Chronic hepatitis B virus (HBV) infection affects approximately 350 million people worldwide and is a significant risk factor for severe liver disease, including hepatocellular carcinoma (HCC). The role of HBV in mediating carcinogenesis is complex and includes integration of viral DNA into host chromosomes, the host immune system, and expression of the viral regulatory HBx protein. Our laboratory studies HBx, a small protein required for virus replication in vivo that is also involved in carcinogenesis We and others have shown that the interaction of HBx with cellular damaged DNA binding protein (DDB1) is critical for HBV replication. However, the functional implications of this interaction to viral replication and pathogenesis remain elusive. DDB1 is an adaptor protein for the Cul4-DDB1 E3 ligase complex, and acts in part by recruiting cellular DDB1- Cullin Accessory Factors (DCAFs) that act as substrate receptors to recruit additional cellular targets for ubiquitination and proteasome degradation. In this manner, DDB1 regulates diverse cellular functions such as DNA replication, cell cycle, innate immunity, and damaged DNA repair. We hypothesize that HBx acts as a viral DCAF, and displaces one or more cellular DCAFs from the Cul4-DDB1 complex, thereby modifying the cellular environment to favor virus replication. Human liver chimeric mice, in which human hepatocytes are engrafted into immunodeficient mice, provide the best, most biologically relevant model system to investigate the impact of HBV replication on Cul4-DDB1-DCAF complexes.
In Specific Aim 1, an immunoprecipitation/mass spectrometry (MS) approach will be used to identify the Cul4-DDB1-DCAF profile of uninfected human liver, providing new insights into DDB1 pathways important to normal liver physiology. This will be compared to the Cul4-DDB1-DCAF profile from HBV-infected hepatocytes originating from the same donor liver, using quantitative MS analyses to compare relative binding levels of DCAFs to DDB1.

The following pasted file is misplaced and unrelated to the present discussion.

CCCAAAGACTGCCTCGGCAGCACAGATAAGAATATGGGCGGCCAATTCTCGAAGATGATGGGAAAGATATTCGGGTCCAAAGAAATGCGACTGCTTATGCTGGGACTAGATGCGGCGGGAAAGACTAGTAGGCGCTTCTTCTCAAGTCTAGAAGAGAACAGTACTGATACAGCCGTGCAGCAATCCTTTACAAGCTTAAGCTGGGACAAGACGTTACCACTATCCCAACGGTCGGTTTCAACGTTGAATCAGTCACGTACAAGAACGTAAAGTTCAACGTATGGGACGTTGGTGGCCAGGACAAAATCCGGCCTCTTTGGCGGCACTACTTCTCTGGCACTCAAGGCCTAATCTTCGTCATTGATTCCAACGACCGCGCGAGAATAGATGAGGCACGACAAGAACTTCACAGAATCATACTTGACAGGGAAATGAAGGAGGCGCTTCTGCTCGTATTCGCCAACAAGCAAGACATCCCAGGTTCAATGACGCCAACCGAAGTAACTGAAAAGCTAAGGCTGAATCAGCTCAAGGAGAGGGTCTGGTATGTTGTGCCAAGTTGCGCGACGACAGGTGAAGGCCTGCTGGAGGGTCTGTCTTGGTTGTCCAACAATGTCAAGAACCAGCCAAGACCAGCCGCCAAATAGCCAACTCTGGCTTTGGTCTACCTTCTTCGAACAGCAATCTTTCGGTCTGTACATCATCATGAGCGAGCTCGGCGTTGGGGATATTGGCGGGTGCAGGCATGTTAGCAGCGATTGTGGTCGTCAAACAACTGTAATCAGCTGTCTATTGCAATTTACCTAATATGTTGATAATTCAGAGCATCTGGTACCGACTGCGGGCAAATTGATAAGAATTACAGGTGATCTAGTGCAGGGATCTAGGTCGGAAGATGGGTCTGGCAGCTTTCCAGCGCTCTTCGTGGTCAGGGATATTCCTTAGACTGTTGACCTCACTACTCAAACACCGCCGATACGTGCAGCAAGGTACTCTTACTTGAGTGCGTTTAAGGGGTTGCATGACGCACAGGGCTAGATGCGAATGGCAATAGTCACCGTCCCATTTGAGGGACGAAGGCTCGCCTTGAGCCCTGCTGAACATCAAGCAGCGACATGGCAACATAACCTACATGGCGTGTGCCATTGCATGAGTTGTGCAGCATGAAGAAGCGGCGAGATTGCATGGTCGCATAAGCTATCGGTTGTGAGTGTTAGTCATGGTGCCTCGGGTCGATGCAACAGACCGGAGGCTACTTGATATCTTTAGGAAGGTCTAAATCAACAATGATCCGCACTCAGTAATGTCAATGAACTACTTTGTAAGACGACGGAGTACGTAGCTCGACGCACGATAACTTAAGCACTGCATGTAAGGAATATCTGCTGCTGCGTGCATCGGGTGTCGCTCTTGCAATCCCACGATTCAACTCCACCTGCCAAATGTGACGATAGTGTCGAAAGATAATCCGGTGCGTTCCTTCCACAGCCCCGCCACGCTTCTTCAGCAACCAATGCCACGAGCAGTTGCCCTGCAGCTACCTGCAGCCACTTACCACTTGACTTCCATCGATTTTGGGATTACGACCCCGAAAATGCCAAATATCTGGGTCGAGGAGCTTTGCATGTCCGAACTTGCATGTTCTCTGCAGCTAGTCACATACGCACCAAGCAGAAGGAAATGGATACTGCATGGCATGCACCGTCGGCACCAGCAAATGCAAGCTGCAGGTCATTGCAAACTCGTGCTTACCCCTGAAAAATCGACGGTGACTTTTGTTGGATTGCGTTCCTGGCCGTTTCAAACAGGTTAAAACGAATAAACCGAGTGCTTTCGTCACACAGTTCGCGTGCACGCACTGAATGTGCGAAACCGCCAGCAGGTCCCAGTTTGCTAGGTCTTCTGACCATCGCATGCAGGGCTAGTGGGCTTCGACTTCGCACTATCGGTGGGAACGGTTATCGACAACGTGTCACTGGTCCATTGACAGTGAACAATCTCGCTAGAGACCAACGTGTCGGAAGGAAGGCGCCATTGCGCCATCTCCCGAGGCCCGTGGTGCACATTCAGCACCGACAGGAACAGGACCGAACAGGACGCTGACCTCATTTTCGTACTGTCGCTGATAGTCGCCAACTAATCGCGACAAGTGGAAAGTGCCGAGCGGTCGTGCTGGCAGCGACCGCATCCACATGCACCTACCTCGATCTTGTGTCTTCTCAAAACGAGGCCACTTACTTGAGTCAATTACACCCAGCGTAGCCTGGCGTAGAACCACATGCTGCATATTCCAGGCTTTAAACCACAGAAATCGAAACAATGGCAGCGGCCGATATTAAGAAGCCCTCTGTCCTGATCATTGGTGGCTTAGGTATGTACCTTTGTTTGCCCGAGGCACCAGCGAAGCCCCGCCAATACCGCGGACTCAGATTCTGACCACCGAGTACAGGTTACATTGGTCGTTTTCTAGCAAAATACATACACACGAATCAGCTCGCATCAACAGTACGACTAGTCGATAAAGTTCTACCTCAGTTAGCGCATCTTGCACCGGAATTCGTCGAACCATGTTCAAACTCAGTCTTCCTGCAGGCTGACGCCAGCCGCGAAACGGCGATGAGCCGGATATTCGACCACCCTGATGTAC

In Specific Aim 2, the importance of HBx-DDB1 binding to DDB1 pathways will be investigated. To determine whether HBV activates the DNA damage response (DDR) as part of its acute replication strategy, uninfected and HBV- infected human liver tissue from chimeric mice will be examined by western blot for evidence of the DDR marker, phosphorylated histone H2AX. To determine whether HBx-inactivation of interferon signaling occurs through HBx-DDB1 binding, the ability of HBx mutants that cannot bind DDB1 to inhibit interferon signaling will be evaluated in vitro. Additionally, MS data will be mined for evidence that HBV replication induces recruitment of immune regulatory proteins to the Cul4-DDB1 complex. In summary, viruses are adept at targeting cellular pathways that benefit viral replication. The proposed studies will elucidate the impact of HBV replication on the cellular ubiquitination and degradation machinery using the innovative human liver chimeric animal model. This important new knowledge will reveal virus-induced changes at the post-translational level, and is predicted to provide mechanistic insight into new strategies through which to treat chronic HBV infection and prevent liver disease.

Public Health Relevance

Chronic infection with hepatitis B virus (HBV) is a major risk factor for the development of hepatocellular carcinoma (HCC). It is estimated that chronic HBV affects 1.25 million people in the U.S., and 350 million worldwide. HBV can only infect hepatocytes of humans and chimpanzees. The current proposal uses mice that contain human livers that can be infected with HBV. Experiments are proposed to determine how HBV replication changes the normal human hepatocyte. Our results may lead to future strategies for blocking virus replication.

National Institute of Health (NIH)
Exploratory/Developmental Grants (R21)
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Special Emphasis Panel (ZCA1)
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Read-Connole, Elizabeth Lee
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Baylor College of Medicine
Schools of Medicine
United States
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Minor, Marissa M; Slagle, Betty L (2014) Hepatitis B virus HBx protein interactions with the ubiquitin proteasome system. Viruses 6:4683-702